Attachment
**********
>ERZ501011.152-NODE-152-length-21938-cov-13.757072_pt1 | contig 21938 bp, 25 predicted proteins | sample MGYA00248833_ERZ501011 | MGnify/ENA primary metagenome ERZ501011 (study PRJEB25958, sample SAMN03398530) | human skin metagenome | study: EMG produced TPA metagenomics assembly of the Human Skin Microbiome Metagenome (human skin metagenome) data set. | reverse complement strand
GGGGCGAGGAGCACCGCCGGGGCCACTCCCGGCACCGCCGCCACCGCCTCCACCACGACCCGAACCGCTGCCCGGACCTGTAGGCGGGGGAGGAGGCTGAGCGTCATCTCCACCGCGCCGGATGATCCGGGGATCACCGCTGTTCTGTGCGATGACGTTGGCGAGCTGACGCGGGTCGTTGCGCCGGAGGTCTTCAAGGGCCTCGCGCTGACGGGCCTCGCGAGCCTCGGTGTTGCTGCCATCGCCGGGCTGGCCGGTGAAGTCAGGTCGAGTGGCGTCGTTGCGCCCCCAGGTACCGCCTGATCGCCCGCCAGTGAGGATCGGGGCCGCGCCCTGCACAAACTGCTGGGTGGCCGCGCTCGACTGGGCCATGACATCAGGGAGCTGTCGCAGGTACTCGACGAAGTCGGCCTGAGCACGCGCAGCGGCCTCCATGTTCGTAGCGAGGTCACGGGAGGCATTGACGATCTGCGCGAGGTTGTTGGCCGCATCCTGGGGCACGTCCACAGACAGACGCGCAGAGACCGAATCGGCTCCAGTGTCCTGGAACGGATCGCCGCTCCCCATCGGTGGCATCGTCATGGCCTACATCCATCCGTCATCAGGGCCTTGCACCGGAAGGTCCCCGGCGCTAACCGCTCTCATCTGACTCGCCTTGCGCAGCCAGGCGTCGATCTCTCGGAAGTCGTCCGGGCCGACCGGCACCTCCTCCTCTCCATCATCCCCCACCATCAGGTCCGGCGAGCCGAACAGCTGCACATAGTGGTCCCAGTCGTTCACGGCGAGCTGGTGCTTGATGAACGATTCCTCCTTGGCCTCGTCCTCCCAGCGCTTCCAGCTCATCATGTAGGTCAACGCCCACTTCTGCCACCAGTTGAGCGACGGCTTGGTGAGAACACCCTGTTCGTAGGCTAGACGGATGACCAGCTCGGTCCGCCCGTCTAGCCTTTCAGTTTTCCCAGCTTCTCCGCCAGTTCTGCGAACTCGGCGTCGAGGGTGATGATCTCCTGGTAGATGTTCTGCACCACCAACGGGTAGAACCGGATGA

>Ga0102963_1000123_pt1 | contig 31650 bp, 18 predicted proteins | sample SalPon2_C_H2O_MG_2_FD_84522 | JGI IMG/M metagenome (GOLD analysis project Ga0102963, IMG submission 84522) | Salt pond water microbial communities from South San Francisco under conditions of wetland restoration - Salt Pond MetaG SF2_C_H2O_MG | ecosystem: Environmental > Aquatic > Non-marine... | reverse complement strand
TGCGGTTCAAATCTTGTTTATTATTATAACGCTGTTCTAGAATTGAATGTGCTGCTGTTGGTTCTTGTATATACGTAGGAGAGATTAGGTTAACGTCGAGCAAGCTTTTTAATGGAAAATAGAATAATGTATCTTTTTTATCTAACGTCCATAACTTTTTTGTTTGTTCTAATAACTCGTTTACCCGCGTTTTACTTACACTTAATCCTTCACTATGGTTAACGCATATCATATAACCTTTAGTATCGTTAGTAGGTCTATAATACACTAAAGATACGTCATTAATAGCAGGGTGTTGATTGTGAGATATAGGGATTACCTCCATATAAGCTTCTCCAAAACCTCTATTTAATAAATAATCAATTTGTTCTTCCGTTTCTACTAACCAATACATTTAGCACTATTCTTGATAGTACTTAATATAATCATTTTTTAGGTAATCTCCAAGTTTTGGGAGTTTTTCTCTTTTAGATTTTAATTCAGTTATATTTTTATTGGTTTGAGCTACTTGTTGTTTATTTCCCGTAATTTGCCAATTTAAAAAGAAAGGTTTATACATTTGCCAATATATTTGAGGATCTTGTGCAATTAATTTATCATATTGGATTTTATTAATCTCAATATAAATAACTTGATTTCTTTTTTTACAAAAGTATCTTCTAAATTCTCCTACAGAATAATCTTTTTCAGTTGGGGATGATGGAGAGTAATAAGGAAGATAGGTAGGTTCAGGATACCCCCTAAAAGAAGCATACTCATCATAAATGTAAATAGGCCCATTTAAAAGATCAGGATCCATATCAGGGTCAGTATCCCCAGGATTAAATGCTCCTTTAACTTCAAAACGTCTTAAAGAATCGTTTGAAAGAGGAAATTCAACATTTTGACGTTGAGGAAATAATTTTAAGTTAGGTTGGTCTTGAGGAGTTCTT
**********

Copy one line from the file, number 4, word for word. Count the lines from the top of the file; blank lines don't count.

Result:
TGCGGTTCAAATCTTGTTTATTATTATAACGCTGTTCTAGAATTGAATGTGCTGCTGTTGGTTCTTGTATATACGTAGGAGAGATTAGGTTAACGTCGAGCAAGCTTTTTAATGGAAAATAGAATAATGTATCTTTTTTATCTAACGTCCATAACTTTTTTGTTTGTTCTAATAACTCGTTTACCCGCGTTTTACTTACACTTAATCCTTCACTATGGTTAACGCATATCATATAACCTTTAGTATCGTTAGTAGGTCTATAATACACTAAAGATACGTCATTAATAGCAGGGTGTTGATTGTGAGATATAGGGATTACCTCCATATAAGCTTCTCCAAAACCTCTATTTAATAAATAATCAATTTGTTCTTCCGTTTCTACTAACCAATACATTTAGCACTATTCTTGATAGTACTTAATATAATCATTTTTTAGGTAATCTCCAAGTTTTGGGAGTTTTTCTCTTTTAGATTTTAATTCAGTTATATTTTTATTGGTTTGAGCTACTTGTTGTTTATTTCCCGTAATTTGCCAATTTAAAAAGAAAGGTTTATACATTTGCCAATATATTTGAGGATCTTGTGCAATTAATTTATCATATTGGATTTTATTAATCTCAATATAAATAACTTGATTTCTTTTTTTACAAAAGTATCTTCTAAATTCTCCTACAGAATAATCTTTTTCAGTTGGGGATGATGGAGAGTAATAAGGAAGATAGGTAGGTTCAGGATACCCCCTAAAAGAAGCATACTCATCATAAATGTAAATAGGCCCATTTAAAAGATCAGGATCCATATCAGGGTCAGTATCCCCAGGATTAAATGCTCCTTTAACTTCAAAACGTCTTAAAGAATCGTTTGAAAGAGGAAATTCAACATTTTGACGTTGAGGAAATAATTTTAAGTTAGGTTGGTCTTGAGGAGTTCTT